Tag Archives: EFFECT ON EMPLOYMENT LAW

EFFECT ON EMPLOYMENT LAW

Article 6 HRA – fair and public hearing – The Abogados de accidentes blog posts

This creates a right to a ‘fair and public hearing within a reasonable time by an independent and

impartial tribunal established by law’.

This will (arguably) not apply to internal disciplinary procedures, but Tehrani v United Kingdom

Central Council for Nursing, Midwifery and Health Visiting [2001] establishes that the position is

different where there are disciplinary proceedings which determine a right to practice a

profession

Article 6 does apply to employment tribunals and the EAT, although there is some suggestion in

the Strasbourg jurisprudence that disputes relating to the employment rights of public officials

are not ‘civil rights and obligations’ but are disputes about the rights of civil servants

(see Neigel v France (2000). However, while the UK courts have to have regard to ECHR case-

law, they are not obliged to follow it.

Article 6 may be used to bring a claim and/or challenge areas such as:

1 limitation periods;

2 qualifying periods;

3 funding (in Airey v Ireland (1979) the ECHR found a breach of Article 6 where legal aid

was not available to assist a litigant who wished to apply for a judicial separation);

4 refusal to grant adjournments (see Teinaz v London Borough of Wandsworth

[2002])

5 delays in hearings (eg, it may allow a challenge to the lengthy delays in equal pay

cases, see Somjee v United Kingdom [2002]);

6 representation (see Dispatch Management Services (UK) Ltd v Douglas and

Others [2002]);

7 independence and impartiality (the House of Lords held in Lawal v Northern

Spirit Ltd [2003]) that there is a real possibility of bias where counsel appears as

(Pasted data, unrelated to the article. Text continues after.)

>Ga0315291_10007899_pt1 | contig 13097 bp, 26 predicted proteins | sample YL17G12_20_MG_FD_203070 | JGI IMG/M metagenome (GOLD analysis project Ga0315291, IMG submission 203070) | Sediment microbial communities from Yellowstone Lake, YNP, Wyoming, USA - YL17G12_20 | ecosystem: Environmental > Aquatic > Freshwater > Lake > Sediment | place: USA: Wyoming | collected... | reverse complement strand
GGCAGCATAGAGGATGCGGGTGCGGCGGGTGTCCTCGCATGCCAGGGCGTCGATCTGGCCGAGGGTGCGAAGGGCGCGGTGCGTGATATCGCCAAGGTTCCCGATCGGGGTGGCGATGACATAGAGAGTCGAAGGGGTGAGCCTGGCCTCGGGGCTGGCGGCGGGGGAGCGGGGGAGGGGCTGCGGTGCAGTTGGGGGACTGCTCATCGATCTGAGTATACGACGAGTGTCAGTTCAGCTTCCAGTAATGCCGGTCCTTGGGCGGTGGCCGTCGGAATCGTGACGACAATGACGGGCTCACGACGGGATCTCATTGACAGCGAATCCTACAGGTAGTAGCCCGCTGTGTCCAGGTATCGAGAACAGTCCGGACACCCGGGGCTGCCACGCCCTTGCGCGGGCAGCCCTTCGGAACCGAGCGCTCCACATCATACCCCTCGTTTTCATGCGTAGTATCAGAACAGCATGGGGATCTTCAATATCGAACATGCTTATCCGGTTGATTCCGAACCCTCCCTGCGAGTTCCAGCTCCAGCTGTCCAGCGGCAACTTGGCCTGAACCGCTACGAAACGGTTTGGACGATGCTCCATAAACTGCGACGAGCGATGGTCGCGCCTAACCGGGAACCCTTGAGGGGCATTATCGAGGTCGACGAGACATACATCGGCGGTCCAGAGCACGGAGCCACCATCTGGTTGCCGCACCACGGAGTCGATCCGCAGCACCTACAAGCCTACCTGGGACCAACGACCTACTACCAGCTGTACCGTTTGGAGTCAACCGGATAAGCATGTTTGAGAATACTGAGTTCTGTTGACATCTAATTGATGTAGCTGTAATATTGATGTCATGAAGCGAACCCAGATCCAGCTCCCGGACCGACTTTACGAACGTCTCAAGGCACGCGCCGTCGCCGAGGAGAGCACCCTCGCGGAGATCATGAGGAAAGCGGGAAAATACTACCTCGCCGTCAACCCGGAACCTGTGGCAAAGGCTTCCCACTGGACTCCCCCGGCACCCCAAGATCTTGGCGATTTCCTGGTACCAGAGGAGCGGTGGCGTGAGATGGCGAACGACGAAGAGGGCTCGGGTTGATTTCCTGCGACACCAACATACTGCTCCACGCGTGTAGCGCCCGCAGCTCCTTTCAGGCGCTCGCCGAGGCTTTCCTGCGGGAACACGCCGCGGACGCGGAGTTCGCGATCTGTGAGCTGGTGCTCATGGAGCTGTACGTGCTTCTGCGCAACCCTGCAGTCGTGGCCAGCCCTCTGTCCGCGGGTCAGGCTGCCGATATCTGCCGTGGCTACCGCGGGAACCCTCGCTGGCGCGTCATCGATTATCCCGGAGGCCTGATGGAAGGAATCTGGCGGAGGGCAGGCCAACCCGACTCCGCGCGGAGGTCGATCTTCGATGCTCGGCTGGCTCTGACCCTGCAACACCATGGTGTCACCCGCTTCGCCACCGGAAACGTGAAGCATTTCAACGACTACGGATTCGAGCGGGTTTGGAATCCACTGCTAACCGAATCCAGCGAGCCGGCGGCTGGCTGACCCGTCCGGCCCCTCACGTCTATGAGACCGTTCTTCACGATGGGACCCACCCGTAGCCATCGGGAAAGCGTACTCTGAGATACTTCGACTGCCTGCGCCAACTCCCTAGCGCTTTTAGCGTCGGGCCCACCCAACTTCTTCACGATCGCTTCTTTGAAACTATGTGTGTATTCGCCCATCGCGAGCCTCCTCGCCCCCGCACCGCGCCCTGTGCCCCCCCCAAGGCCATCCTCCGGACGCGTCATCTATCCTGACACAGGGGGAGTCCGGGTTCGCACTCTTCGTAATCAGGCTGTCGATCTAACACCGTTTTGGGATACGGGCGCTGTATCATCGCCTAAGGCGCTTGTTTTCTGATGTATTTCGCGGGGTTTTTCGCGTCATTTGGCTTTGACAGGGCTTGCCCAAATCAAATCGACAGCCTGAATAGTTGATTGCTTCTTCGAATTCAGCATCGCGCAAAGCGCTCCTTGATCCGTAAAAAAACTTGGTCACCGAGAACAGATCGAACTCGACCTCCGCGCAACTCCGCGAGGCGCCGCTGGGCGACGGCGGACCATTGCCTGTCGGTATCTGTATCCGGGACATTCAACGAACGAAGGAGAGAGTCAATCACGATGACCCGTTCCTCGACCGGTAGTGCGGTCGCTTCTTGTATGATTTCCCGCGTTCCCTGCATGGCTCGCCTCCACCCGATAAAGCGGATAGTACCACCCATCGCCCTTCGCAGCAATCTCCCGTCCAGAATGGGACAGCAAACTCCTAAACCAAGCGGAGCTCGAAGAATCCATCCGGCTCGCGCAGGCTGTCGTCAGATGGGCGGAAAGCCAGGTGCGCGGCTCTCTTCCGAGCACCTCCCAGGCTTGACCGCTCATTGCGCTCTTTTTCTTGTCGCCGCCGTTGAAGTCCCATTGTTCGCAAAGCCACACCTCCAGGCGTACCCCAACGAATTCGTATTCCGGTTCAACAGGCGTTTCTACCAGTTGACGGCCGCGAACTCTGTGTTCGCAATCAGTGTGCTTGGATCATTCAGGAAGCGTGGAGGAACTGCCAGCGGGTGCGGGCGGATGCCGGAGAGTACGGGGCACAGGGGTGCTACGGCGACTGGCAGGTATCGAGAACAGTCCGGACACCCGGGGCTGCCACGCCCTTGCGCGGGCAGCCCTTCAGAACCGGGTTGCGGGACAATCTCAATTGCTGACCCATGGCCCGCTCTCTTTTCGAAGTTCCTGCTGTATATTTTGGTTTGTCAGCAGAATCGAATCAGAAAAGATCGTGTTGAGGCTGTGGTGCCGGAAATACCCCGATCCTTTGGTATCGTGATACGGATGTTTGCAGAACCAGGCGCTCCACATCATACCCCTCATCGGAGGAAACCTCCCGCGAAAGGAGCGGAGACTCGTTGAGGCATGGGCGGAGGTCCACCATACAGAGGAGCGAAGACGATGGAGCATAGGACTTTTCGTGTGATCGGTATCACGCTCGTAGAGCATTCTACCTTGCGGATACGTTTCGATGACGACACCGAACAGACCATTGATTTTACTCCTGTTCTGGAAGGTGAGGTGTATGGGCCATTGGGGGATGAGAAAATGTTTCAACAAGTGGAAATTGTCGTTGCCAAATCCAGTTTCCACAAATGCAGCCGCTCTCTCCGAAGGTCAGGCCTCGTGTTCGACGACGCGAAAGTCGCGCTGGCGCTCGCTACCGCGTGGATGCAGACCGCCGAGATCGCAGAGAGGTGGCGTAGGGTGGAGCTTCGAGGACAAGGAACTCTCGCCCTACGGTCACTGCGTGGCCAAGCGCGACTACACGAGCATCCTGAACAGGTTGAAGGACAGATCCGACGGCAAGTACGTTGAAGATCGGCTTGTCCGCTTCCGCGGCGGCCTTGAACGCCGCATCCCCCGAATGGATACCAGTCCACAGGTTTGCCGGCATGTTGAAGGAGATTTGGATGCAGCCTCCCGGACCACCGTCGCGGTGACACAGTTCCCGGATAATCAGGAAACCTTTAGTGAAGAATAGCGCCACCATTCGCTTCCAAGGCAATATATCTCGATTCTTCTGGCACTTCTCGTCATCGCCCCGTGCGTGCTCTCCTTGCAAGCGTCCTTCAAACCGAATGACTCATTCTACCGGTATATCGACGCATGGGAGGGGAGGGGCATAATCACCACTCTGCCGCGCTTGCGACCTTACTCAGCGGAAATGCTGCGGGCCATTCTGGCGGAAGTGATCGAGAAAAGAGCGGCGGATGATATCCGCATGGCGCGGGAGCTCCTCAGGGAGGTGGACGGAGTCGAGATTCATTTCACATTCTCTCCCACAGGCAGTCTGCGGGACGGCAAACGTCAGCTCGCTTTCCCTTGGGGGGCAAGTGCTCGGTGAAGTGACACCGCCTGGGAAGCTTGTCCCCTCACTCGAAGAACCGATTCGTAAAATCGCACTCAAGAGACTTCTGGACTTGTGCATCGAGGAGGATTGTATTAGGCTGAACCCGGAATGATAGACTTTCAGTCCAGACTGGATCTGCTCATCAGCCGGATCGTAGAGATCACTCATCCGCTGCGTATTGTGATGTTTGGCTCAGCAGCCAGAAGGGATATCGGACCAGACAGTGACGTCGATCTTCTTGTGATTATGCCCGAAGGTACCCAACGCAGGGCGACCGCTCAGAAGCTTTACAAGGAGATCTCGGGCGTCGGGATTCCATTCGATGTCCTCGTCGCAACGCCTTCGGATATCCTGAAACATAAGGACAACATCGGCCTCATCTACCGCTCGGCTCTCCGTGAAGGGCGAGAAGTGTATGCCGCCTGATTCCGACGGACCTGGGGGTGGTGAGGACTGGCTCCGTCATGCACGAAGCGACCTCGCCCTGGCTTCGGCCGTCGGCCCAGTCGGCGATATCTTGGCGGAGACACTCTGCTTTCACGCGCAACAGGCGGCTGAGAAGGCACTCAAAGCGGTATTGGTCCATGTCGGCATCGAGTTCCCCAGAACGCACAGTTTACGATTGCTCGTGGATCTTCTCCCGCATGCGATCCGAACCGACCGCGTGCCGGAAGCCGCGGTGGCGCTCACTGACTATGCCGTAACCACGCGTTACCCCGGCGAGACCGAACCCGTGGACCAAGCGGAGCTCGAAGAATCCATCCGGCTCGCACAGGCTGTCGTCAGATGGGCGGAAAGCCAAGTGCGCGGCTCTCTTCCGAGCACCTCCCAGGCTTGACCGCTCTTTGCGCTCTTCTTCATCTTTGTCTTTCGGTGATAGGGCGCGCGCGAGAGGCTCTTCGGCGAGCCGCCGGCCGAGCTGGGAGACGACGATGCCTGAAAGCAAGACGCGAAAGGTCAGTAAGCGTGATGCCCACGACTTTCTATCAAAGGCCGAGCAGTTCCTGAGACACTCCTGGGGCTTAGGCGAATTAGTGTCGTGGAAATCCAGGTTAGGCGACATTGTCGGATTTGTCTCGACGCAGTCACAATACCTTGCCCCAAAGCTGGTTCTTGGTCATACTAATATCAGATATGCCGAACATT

representative in front of a division of the EAT where he has previously sat as part-time

judge with one or both wing members

8 fairness in terms of ‘equality at arms’ (eg the right of both parties to present their

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cases without being placed at a substantial disadvantage when compared to the

means of and resources available to the other party).

Article 8 HRA – respect for private and family life and correspondence (the Privacy Article)

This provision gives a “right to respect for private and family life and correspondence except for

Article 8(2) ‘interference’ by a public authority which is in accordance with the law and is

necessary in a democratic society in the interests of national security, public safety or the

economic well being of the country, for the prevention of disorder or crime, for the protection of

health or morals or the protection of the rights and freedoms of others.”

Article 8 may be used to bring a claim and/or challenge areas such as:

1 opening ‘private and confidential’ mail addressed to the employee: It may allow

employees to challenge over-intrusive policies by employers. For example, if the

employer opens this type of mail, the employee may be able to bring a claim

2 email monitoring: if employers monitor employees’ emails without telling them and for no

good reason, employees may have a claim under Article 8. If they are public sector

employees, they may (see 6.2.20 and 11.3.2) have a free-standing claim under Article

8. If they are private sector employees, they may be able to rely indirectly on Article 8 in

an unfair dismissal or breach of contract context.

Ultimately, if the government does not try to regulate over-intrusive policies by

employers, employees may be able to bring a claim against the government for failing to

protect their Convention rights (see Halford v UK [1997])

3 pre-employment screening or testing without proper justification:

eg: there will be some groups of workers where there is a genuine risk that they

could infect others – such as surgeons)

eg, e/er asks questions about whether an applicant/employee is HIV-positive,

that may itself give rise to an Article 8 complaint.

4 searching employees: Article 8 may also be relevant to the question of whether

employers can search their employees or test them for drugs (see O’Flynn v Airlinks

Airport Coach Company Ltd (2002)

5 drug testing: